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Mill Bay

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Overview





Mill Bay is a small village, on the eastern shore of Larne Lough, which is situated on the northeast coast of Ireland. Located about two miles within the lough it provides a secluded anchorage where a boat may anchor off an old drying pier.

Mill Bay is a small village, on the eastern shore of Larne Lough, which is situated on the northeast coast of Ireland. Located about two miles within the lough it provides a secluded anchorage where a boat may anchor off an old drying pier.

Mill Bay offers good shelter within the enclosed waterway of Larne Lough. However, being located in the southeast corner of the lough, it is somewhat exposed to a fetch that can develop across the large expanse of water to the northwest. Access is straightforward as Larne Lough may be approached day or night, at any stage of the tide and in all reasonable conditions. Outside of the harbour area, navigation aids become scarce but the trek down to the anchorage is via a deep channel off the shore with no obstructions.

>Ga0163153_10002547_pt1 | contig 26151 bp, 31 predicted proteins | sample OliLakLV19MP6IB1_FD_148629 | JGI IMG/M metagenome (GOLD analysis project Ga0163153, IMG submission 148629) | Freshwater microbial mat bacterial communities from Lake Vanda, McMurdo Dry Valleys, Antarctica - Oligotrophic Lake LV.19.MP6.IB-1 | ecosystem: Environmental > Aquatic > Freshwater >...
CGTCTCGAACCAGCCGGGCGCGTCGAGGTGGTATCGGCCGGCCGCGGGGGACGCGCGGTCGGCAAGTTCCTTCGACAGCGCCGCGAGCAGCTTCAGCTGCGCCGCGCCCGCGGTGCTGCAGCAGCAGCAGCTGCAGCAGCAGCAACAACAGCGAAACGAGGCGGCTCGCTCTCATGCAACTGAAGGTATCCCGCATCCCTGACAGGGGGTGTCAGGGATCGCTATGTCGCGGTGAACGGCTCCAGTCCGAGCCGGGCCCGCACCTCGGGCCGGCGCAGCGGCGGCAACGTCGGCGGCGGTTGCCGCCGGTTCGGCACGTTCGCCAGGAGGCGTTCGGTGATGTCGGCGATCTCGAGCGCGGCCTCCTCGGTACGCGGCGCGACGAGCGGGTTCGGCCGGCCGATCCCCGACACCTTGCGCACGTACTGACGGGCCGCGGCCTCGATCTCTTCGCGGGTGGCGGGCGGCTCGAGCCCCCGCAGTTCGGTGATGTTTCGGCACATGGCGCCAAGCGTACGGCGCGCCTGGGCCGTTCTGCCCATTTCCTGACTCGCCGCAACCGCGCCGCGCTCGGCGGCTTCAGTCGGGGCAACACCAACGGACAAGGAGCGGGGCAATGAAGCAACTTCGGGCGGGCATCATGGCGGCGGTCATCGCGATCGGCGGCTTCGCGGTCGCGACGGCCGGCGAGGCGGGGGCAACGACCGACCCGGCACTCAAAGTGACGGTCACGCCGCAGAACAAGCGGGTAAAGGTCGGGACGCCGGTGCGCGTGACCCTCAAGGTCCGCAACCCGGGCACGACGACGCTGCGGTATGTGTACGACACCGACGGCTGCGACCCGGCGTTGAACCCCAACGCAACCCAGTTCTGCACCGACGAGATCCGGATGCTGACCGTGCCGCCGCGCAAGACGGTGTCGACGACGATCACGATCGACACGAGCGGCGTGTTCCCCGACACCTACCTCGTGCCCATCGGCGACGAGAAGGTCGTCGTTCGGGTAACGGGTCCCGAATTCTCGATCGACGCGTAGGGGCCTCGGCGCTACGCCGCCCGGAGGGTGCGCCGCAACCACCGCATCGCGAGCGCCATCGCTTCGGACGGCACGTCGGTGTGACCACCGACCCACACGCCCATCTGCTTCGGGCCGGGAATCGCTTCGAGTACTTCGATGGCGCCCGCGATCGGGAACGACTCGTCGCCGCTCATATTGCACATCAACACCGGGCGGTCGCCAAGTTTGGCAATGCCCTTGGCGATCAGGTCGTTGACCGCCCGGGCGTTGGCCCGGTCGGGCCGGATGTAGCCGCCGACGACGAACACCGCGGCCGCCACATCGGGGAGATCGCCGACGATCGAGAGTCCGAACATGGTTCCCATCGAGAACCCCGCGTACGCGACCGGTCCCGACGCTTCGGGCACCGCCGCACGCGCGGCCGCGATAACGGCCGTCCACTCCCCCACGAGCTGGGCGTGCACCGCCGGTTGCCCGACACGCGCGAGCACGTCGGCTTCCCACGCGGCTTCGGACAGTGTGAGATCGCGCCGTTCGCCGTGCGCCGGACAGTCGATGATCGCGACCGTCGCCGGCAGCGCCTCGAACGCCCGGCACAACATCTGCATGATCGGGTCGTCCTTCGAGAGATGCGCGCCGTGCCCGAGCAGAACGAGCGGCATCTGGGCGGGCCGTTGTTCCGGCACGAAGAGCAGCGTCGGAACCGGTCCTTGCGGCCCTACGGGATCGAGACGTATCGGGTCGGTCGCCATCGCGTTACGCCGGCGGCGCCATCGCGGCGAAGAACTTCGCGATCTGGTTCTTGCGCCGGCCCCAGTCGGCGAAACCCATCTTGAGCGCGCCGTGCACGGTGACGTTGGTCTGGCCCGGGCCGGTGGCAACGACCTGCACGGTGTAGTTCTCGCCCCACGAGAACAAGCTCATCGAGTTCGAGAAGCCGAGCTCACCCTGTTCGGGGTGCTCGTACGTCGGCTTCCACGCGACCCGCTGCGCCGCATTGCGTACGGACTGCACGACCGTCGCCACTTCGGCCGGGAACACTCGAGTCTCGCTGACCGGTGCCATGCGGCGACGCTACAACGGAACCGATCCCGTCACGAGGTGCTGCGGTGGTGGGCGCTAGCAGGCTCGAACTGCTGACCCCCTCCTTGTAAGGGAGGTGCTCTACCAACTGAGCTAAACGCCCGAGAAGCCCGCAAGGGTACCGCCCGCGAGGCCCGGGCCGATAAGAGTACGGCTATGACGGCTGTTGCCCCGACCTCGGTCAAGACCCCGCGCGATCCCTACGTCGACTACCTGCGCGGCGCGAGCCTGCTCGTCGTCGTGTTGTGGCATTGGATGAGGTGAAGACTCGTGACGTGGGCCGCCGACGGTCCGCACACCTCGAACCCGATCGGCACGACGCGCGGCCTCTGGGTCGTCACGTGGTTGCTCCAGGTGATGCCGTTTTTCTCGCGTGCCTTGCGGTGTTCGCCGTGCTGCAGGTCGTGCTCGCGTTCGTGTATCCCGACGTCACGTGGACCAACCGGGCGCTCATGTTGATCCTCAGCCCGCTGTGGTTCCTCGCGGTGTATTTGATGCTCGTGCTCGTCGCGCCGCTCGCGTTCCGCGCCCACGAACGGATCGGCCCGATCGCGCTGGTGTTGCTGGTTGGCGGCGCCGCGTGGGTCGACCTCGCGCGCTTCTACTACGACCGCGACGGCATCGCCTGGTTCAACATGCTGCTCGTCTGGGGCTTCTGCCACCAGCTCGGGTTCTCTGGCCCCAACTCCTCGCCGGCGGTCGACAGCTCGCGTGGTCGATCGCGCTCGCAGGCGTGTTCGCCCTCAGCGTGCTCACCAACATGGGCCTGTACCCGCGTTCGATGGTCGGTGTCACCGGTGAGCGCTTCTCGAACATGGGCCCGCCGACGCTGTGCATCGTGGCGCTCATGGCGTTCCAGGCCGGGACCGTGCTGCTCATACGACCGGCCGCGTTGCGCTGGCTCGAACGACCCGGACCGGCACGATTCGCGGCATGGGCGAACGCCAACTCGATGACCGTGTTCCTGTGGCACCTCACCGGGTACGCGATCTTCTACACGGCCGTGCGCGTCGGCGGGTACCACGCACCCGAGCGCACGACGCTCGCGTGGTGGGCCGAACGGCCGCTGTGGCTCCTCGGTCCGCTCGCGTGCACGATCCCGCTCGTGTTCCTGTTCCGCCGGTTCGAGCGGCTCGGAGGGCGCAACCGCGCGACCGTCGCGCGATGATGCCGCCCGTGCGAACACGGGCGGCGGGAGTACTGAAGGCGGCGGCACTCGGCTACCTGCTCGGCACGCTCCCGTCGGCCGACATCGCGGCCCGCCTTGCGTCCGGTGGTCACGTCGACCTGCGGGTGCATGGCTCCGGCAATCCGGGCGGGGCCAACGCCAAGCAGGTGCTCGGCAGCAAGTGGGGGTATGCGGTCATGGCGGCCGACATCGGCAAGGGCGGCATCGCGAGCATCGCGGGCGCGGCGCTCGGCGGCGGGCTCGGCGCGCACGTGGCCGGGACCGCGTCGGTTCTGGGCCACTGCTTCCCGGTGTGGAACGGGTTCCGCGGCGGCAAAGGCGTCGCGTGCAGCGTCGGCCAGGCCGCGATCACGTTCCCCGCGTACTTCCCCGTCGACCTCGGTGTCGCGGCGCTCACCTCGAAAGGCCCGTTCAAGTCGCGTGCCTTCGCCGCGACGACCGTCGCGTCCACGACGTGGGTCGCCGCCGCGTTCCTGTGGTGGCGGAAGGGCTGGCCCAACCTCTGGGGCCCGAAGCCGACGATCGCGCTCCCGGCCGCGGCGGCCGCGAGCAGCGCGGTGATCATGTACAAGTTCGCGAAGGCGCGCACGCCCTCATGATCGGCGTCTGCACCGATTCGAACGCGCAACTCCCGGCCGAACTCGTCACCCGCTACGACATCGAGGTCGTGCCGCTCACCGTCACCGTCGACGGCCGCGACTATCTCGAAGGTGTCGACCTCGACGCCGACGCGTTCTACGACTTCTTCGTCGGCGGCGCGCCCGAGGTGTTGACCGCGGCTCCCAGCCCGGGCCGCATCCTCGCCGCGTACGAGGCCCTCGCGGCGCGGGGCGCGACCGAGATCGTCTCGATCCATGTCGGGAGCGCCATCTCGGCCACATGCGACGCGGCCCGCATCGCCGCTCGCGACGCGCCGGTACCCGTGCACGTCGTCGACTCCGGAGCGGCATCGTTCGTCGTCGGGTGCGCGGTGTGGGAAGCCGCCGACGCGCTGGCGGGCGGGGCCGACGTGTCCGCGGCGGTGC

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Keyfacts for Mill Bay
Facilities
Slipway availableHot food available in the localityPublic house or wine bar in the area


Nature
No fees for anchoring or berthing in this locationRemote or quiet secluded locationAnchoring locationSet near a village or with a village in the immediate vicinity

Considerations
Restriction: shallow, drying or partially drying pierNote: fish farming activity in the vicinity of this location

Protected sectors

Current wind over the protected quadrants
Minimum depth
2 metres (6.56 feet).

Approaches
3 stars: Attentive navigation; daylight access with dangers that need attention.
Shelter
4 stars: Good; assured night's sleep except from specific quarters.



Last modified
December 15th 2022

Summary* Restrictions apply